Power Data Estimates for the climbing stages

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Jul 22, 2022
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Has there ever been a scientific test to compare modern bikes to bikes from different eras on a climb? It should be fairly easy to do on a set climb using a steady effort.

My guess would be that modern bikes are materially faster than the early to mid 90s bikes, mainly due to being a few kgs lighter and stiffer.
However I think the gains from the early to mid 00s bikes would be almost negligible once they were generally down to the weight limit. There might be more of a difference on the flat and downhill with improvements in brakes and aero, but not up the hills.

It would be good if there was something like this to put some more context on comparing climbing times from decades ago.
 
Has there ever been a scientific test to compare modern bikes to bikes from different eras on a climb? It should be fairly easy to do on a set climb using a steady effort.

My guess would be that modern bikes are materially faster than the early to mid 90s bikes, mainly due to being a few kgs lighter and stiffer.
However I think the gains from the early to mid 00s bikes would be almost negligible once they were generally down to the weight limit. There might be more of a difference on the flat and downhill with improvements in brakes and aero, but not up the hills.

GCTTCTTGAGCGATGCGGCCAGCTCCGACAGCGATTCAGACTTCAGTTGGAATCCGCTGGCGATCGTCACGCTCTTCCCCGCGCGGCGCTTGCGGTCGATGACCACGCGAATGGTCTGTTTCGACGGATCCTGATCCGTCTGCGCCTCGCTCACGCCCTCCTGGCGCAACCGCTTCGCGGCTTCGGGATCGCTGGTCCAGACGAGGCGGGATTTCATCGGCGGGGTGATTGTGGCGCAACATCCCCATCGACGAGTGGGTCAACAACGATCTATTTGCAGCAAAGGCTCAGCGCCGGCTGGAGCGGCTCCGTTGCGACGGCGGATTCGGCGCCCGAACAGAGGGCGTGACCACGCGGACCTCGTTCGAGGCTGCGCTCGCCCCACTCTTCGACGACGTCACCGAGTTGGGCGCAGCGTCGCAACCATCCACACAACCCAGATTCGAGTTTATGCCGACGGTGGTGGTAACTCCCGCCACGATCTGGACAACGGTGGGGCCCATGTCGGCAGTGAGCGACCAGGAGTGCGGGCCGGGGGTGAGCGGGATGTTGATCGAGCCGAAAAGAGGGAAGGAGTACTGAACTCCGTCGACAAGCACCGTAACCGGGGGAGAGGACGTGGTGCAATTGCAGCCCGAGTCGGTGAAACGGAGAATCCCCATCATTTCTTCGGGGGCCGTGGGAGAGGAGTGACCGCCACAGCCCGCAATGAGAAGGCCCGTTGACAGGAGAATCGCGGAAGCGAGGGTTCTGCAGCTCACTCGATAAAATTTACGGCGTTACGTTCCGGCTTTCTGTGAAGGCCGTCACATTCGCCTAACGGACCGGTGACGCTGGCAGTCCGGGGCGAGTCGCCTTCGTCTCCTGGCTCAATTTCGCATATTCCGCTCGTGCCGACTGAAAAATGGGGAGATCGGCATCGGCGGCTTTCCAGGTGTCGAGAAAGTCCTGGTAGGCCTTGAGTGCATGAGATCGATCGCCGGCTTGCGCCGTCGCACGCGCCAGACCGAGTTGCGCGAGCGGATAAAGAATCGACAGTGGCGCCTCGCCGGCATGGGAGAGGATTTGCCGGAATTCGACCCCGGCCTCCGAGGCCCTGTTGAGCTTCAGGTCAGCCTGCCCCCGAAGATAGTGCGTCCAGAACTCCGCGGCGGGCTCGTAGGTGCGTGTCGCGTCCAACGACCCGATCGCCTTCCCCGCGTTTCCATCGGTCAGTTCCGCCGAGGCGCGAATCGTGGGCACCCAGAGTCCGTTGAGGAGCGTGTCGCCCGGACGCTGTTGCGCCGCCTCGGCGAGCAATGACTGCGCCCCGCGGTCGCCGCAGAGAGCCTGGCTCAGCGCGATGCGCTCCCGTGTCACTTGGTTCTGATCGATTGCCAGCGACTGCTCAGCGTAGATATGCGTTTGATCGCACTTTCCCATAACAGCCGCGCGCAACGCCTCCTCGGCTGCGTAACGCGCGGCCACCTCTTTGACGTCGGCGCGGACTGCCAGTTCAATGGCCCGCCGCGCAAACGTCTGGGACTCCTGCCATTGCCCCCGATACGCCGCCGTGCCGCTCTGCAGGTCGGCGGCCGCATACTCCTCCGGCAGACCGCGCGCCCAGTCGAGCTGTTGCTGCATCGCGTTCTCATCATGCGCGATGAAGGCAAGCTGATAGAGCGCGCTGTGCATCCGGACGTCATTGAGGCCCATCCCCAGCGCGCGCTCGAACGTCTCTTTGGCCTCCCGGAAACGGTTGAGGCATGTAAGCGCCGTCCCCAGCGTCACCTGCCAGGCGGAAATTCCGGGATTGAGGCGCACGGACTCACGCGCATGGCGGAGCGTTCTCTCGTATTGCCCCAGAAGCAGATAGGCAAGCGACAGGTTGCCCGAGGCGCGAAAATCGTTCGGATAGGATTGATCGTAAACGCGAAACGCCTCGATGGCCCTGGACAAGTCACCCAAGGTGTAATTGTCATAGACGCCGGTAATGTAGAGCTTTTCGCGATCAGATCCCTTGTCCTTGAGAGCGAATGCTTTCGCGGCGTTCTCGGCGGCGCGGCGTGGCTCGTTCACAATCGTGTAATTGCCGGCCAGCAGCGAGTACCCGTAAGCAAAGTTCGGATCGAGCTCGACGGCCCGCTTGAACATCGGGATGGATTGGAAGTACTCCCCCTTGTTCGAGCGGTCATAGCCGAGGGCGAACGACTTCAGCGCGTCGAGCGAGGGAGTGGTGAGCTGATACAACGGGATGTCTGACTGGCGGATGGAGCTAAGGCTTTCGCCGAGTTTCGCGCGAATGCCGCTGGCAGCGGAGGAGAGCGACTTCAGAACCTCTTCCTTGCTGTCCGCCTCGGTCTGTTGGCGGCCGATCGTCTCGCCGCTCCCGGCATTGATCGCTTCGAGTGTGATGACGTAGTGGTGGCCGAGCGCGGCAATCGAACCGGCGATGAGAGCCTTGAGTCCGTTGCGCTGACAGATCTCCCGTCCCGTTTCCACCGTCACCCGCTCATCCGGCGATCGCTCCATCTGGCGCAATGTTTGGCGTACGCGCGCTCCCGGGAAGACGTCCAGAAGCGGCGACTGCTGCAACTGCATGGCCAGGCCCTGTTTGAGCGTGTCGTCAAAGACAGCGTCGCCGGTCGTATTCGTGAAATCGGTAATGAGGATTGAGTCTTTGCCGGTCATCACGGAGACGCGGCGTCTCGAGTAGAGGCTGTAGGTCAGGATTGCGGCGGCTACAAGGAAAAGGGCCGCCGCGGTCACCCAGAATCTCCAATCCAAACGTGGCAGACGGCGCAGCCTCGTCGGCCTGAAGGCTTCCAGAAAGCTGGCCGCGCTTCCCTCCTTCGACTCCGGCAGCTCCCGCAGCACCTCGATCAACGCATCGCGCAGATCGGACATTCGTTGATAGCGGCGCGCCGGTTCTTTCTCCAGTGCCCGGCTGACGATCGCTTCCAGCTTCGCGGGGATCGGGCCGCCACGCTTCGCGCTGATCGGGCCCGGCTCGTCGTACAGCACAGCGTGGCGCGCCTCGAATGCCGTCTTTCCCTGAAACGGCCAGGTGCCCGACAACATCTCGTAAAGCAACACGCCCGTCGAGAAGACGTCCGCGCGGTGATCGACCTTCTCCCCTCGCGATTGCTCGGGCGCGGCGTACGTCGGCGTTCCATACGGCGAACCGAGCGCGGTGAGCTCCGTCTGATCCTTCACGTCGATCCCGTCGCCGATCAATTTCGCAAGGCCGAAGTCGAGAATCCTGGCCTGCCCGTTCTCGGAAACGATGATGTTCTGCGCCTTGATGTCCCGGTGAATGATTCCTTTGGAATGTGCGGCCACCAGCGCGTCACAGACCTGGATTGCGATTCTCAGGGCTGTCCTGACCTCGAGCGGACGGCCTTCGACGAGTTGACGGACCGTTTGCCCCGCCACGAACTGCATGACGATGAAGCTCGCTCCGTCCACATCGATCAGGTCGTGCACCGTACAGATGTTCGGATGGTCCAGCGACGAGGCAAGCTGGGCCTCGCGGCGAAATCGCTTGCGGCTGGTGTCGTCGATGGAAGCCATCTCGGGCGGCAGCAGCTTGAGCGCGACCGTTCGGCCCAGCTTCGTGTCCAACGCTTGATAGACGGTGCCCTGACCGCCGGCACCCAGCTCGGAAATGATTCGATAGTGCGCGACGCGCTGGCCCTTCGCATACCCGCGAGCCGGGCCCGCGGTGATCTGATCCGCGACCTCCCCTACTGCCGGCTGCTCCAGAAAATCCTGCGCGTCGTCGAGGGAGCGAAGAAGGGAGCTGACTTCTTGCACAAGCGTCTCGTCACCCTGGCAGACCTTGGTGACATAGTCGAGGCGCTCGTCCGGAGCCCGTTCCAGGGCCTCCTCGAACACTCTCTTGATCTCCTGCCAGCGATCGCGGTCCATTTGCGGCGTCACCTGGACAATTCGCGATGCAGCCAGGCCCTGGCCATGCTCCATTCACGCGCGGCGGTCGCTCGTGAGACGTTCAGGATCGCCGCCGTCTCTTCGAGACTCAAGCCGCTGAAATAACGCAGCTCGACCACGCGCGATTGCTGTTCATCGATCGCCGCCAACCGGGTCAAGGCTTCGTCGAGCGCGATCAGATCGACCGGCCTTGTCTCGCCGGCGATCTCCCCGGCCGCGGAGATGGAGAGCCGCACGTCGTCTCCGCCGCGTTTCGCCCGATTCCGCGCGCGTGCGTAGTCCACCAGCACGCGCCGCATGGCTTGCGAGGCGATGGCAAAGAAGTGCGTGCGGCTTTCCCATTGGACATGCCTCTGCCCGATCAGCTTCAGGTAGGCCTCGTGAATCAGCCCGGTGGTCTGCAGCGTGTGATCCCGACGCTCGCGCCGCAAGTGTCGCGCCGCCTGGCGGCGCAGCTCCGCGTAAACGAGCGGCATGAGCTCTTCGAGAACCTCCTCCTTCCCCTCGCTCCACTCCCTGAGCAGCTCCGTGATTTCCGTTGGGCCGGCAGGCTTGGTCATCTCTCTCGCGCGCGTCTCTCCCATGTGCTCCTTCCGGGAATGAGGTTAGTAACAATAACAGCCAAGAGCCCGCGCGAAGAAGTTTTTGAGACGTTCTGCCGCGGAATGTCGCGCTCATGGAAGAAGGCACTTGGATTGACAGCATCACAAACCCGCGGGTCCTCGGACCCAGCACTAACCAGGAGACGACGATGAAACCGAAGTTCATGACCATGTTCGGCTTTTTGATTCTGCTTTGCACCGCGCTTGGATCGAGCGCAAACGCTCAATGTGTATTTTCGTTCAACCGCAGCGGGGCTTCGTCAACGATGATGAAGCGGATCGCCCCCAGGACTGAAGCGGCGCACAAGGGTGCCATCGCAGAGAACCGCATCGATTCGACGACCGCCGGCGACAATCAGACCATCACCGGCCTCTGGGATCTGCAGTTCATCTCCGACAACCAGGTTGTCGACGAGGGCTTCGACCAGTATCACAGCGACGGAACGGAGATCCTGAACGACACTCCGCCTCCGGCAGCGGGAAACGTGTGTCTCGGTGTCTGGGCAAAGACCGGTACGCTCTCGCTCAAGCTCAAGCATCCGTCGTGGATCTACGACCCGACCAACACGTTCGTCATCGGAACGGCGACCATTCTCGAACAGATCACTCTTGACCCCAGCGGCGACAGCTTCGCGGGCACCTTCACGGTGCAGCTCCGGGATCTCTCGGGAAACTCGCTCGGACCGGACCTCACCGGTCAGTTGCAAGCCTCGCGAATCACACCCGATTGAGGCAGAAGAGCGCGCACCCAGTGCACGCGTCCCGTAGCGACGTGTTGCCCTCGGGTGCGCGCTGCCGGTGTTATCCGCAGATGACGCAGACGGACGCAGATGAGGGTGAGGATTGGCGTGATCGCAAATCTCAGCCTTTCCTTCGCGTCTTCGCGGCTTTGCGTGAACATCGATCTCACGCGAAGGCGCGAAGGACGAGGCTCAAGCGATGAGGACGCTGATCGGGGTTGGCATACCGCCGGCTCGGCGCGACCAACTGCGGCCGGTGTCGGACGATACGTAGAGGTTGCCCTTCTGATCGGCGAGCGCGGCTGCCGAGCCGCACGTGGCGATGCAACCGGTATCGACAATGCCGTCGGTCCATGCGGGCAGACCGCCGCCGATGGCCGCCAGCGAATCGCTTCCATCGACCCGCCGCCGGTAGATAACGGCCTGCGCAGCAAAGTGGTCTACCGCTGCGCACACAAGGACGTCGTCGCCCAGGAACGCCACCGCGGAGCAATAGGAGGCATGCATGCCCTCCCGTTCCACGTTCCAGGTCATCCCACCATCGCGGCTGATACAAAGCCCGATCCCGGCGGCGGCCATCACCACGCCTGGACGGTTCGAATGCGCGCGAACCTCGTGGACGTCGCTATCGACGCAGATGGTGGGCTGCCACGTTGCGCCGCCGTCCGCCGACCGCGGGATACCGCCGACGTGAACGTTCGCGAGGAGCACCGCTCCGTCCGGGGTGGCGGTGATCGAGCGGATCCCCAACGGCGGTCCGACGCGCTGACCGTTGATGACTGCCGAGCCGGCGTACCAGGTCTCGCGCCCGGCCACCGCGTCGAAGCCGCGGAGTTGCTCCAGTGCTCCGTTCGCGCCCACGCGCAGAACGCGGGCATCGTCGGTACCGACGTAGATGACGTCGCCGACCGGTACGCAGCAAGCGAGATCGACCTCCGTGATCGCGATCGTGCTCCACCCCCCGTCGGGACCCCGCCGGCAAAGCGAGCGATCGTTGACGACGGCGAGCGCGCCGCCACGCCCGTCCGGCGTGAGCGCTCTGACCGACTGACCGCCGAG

It would be good if there was something like this to put some more context on comparing climbing times from decades ago.
The crazy thing is just the increase in performance since 2019 alone.
 
Jul 17, 2022
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Has there ever been a scientific test to compare modern bikes to bikes from different eras on a climb? It should be fairly easy to do on a set climb using a steady effort.

My guess would be that modern bikes are materially faster than the early to mid 90s bikes, mainly due to being a few kgs lighter and stiffer.
However I think the gains from the early to mid 00s bikes would be almost negligible once they were generally down to the weight limit. There might be more of a difference on the flat and downhill with improvements in brakes and aero, but not up the hills.

It would be good if there was something like this to put some more context on comparing climbing times from decades ago.
It's not like they didn't know that lighter=faster uphill. There's plenty of articles about modifications done to bikes back in 90s.
One of Pantani's climbing bikes used in 1998 is claimed to weigh 6.96kg, which is lighter than most pros use nowdays.
View: https://imgur.com/a/fbZyKzf
 
Light/aero bikes (and riding practice) will probably make the most difference on steadier 6%-7%-ish climbs - it would be interesting to calculate if the "estimated" VAM/WKG numbers have increased more on climbs like Peyresorude, Arcalis or even La Plange versus something with really steep ramps (that's not a new, novelty-climb) like the Marie-Blanque.

Not putting this as an explanation for everything but even a few years ago it seemed like every team had a special super-light bike for the climbers- even these now have aerodynamic elements and it's no longer unusual to just see teams straight up use the "aero bike" on mountain stages (or like Jumbo when they had Bianchis, just using the Oltre all-rounder bike for everything)
 
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